The evolution of "MaaS," or "Malware as a Service," rapidly expands. These services make it remarkably easy for amateur hackers to leverage platforms designed to make it easy to insert this malware into unsuspecting users' workstations.

#2 Phishing attacks

Phishing and attacks are becoming the preferred method of executing cybercrime online. A phishing attack involves a hacker sending a user on your network an email, inviting them to click a link. These attacks are incredibly efficient, and they fool millions of people around the world every day.

The phishing email might present as an email from Facebook, telling you to click the button below to access your account and make changes. The email template appears like it's from the Facebook team, and users click the link where they enter their information which the hacker steals to lock them out of their account.

Phishing campaigns can target a range of services and are incredibly effective. The easiest way to check if it's a phishing email is to look at the sender's address. In most cases, it won't match the Facebook or authority email address. For instance, it won't appear as "admin@facbook.com." Rather, it looks like "admin@Faceb00k.com" or something similar.

The advent of "PaaS" or "Phishing as a Service" allows hackers to leverage pre-designed templates that are easy to use and execute, even with limited experience. Sites like "Caffeine" enable hackers to launch, monitor, and manage phishing campaigns, even if they have little experience in these hacking strategies.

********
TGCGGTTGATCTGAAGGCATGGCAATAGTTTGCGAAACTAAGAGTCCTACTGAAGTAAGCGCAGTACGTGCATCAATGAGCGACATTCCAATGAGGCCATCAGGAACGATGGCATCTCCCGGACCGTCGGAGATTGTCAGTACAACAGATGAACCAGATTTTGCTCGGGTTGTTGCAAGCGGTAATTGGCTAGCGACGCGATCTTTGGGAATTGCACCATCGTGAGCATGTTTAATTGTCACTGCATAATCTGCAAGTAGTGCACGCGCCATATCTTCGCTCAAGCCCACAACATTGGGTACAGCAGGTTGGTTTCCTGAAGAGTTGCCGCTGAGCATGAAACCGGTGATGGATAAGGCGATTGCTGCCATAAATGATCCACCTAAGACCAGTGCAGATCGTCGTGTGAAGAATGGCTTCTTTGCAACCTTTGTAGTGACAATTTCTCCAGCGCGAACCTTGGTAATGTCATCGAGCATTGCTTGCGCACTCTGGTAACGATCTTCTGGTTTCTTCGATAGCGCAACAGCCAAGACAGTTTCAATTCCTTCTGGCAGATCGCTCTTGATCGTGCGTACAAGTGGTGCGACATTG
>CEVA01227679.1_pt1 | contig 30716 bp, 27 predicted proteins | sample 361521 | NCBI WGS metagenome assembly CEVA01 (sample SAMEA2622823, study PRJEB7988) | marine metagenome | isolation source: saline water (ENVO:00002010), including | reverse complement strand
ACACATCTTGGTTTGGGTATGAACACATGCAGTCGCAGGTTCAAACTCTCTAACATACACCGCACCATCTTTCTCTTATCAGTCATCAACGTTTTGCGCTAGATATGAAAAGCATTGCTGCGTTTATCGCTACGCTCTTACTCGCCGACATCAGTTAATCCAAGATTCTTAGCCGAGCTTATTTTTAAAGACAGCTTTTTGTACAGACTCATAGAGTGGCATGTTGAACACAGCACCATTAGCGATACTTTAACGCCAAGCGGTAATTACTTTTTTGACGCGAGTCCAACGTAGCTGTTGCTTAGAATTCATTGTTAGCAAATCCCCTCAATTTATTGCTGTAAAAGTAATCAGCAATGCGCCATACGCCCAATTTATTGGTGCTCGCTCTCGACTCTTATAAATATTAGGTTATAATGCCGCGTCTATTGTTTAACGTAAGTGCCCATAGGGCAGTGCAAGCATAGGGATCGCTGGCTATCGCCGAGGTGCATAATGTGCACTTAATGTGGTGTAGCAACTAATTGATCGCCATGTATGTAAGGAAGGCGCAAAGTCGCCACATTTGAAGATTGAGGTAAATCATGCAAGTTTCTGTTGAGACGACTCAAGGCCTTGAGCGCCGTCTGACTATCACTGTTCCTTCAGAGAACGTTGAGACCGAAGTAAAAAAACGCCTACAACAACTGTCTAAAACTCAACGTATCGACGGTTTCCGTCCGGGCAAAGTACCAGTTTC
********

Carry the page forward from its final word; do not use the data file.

#3 SQL injections

A Structured Query Language (SQL) injection attacks a database-driven website. The hacker initiates a standard SQL query to execute the attack and compromise the system. It occurs by injecting malicious code into a vulnerable search feature, making the server reveal critical data.

As a result, the hacker can view, edit, and delete table data in the database. The hacker may also use this attack to gain administrative rights to the system. Advanced hackers only instituted this attack, which is not as common as phishing and malware campaigns.